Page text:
You need B12 to produce red blood cells, the good guys essential for transporting oxygen around your body, and for the normal function of your brain and nervous system. Not getting enough can leave you feeling exhausted and breathless, and make you anaemic.
Low B12 also negatively affects the development of the myelin sheath (the protective covering) of the nerves, which has been linked to Alzheimer’s Disease. In some rare cases, extremely severe cases of B12 deficiency have led to paralysis and death. So you can see why it's so important to recognise and treat low B12.
What are the main symptoms/risk factors?
Unexplained fatigue is a very common symptom of B12 deficiency. You might also experience cognitive issues, like brain fog and struggling to remember things. Or it might affect your mood, triggering anxiety or depression. Other telltale signs include a sore and inflamed tongue. Neurological symptoms like feeling wobbly and struggling with balance. Or constantly getting pins and needles, or numbness in your hands and feet. You could also develop blurry vision, which isn't fixed by a trip to the opticians.
All these symptoms can be caused by other health problems. So it's also worth thinking about whether you have any of the risk factors associated with B12 Deficiency too. For example, following a meat-free or vegan diet. Or living with an autoimmune condition or chronic stomach problems like Crohn's or IBS. A family history of B12 deficiency, taking antacid medications, and being over-65 years old can also make you more likely to be low in B12. As can bowel surgery of any kind and (a new one!), using laughing gas (nitrous oxide) recreationally.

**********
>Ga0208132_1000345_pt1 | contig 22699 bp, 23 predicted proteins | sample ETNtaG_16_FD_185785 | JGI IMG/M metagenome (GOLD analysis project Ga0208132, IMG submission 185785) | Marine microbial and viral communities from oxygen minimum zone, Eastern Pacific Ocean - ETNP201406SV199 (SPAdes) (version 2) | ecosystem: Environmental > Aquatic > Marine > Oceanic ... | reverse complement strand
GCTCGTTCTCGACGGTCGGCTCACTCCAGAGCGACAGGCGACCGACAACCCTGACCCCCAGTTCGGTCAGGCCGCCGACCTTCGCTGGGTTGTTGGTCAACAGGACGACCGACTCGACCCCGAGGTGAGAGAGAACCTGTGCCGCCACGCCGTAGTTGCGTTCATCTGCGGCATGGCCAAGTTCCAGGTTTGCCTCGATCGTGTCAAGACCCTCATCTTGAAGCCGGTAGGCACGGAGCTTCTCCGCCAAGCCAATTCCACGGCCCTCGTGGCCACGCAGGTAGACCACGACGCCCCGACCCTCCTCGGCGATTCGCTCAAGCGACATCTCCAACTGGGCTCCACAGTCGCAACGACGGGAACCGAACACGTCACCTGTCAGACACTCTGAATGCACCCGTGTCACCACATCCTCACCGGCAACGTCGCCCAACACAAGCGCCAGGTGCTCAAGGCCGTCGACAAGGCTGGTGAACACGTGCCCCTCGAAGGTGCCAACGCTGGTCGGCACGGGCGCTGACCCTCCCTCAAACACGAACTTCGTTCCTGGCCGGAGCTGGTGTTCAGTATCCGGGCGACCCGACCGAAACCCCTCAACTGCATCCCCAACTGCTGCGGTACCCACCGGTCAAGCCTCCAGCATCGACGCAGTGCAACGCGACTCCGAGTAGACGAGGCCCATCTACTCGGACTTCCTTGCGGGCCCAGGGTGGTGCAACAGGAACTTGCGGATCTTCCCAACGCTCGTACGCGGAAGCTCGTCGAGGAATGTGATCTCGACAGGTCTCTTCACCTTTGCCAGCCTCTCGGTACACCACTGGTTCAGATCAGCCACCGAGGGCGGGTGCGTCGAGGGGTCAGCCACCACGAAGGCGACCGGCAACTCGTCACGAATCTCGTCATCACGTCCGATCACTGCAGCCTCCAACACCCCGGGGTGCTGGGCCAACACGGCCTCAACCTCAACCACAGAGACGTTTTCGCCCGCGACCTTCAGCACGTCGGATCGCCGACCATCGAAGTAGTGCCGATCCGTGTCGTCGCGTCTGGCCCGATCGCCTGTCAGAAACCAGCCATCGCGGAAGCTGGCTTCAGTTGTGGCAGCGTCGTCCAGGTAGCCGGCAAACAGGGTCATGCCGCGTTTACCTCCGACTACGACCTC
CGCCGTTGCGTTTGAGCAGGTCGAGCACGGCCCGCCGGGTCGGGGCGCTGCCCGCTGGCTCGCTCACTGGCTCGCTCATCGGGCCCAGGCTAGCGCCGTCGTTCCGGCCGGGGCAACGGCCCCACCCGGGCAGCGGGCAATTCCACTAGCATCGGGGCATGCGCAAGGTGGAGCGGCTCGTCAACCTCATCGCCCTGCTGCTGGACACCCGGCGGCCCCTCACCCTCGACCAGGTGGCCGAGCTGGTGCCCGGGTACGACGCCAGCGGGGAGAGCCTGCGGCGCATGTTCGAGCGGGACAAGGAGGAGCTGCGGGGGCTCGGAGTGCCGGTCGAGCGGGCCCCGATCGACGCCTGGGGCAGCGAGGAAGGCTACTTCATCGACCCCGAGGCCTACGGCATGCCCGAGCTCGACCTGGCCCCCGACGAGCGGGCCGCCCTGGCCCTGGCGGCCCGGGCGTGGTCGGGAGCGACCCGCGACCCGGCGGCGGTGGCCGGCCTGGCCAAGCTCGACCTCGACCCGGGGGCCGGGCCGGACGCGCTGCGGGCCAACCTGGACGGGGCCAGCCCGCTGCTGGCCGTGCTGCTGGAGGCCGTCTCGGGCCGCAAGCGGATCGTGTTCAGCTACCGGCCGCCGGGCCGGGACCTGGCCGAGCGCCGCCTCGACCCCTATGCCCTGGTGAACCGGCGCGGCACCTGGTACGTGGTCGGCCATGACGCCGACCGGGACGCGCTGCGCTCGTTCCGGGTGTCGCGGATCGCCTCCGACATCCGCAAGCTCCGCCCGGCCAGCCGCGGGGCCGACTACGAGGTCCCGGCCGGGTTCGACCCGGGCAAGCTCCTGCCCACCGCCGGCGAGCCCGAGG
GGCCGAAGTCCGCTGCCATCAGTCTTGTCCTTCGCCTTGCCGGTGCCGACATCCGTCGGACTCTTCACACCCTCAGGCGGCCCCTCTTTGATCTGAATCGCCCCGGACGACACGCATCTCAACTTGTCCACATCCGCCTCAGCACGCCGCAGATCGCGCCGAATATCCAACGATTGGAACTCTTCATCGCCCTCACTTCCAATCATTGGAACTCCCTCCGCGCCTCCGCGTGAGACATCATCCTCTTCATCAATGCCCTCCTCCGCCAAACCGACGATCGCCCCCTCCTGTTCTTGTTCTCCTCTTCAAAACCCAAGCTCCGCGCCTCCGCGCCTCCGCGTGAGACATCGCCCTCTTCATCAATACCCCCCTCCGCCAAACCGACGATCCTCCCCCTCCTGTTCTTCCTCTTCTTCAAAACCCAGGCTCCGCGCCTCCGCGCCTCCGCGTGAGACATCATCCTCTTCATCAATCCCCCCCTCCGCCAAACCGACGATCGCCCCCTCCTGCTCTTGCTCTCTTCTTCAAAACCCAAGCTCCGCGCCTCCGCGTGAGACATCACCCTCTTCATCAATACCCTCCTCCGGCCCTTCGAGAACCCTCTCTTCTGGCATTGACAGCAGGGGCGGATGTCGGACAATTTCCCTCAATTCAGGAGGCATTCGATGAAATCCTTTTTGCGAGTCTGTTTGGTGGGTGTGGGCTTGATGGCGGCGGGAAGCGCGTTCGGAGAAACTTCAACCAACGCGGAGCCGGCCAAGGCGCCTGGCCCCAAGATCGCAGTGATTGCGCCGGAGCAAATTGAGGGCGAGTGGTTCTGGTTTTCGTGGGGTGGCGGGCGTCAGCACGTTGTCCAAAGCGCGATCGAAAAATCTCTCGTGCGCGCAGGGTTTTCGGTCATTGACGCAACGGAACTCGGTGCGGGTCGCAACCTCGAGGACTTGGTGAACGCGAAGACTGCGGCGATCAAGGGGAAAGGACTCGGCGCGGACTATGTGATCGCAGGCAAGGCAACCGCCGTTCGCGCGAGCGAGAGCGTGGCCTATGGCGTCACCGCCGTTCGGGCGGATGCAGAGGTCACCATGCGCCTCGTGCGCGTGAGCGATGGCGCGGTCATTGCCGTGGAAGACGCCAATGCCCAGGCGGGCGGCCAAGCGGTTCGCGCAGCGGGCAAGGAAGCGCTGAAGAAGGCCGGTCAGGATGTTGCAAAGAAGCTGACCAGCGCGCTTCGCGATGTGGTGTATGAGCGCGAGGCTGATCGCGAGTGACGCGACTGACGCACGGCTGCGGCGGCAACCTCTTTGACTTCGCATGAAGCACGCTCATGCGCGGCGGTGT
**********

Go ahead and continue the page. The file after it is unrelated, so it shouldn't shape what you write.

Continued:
What are the best treatments for B12 Deficiency?
Currently, NICE recommendations suggest either regular B12 injections or high dose tablets as the best way to treat B12 deficiency. Who gets what treatment and why is still being furiously debated and may change before the recommendations go from draft to final. But as things stand, if you're older and have a severe deficiency, you're much more likely to get B12 intravenously.
Regular injections generally work really well, but won't be prescribed to everyone. And most people need them every 2-3 months. If you aren't lucky enough to get the golden ticket, you can have B12 injected privately, but this can be pricey. Or perhaps you aren't a big fan of needles and can't think of anything worse than an injection 4 times a year?!
The NICE sanctioned alternative is a high dose oral supplement. But these can be ineffective if you have gut problems which make you unable to absorb B12, you're taking antacids, or you have low levels of intrinsic factor. B12 mouth sprays are another option, but they don’t work for everyone either – sigh.
Are there any other options?
The good news is that B12 patches are an excellent way to up your B12. Our B12 Plus Patch delivers the active ingredients via your skin. The B12 goes directly into the bloodstream, completely avoiding your gut -so it’s much more likely to boost your B12 levels effectively.
Patches are unique in that they have a slow-release action which releases B12 gradually, throughout the 8 hours you wear them. This is much easier for your body to absorb than the levels of B12 you get from high dose tablets or mouth sprays. What's the point of taking a supplement to improve your B12 intake if most of it ends up down the toilet?!
It's also worth remembering that once you’ve been diagnosed with a B12 deficiency you're likely to have to supplement for life. A real pain (quite literally!) if you have to have injections, not such a biggie if you're popping on a patch each morning.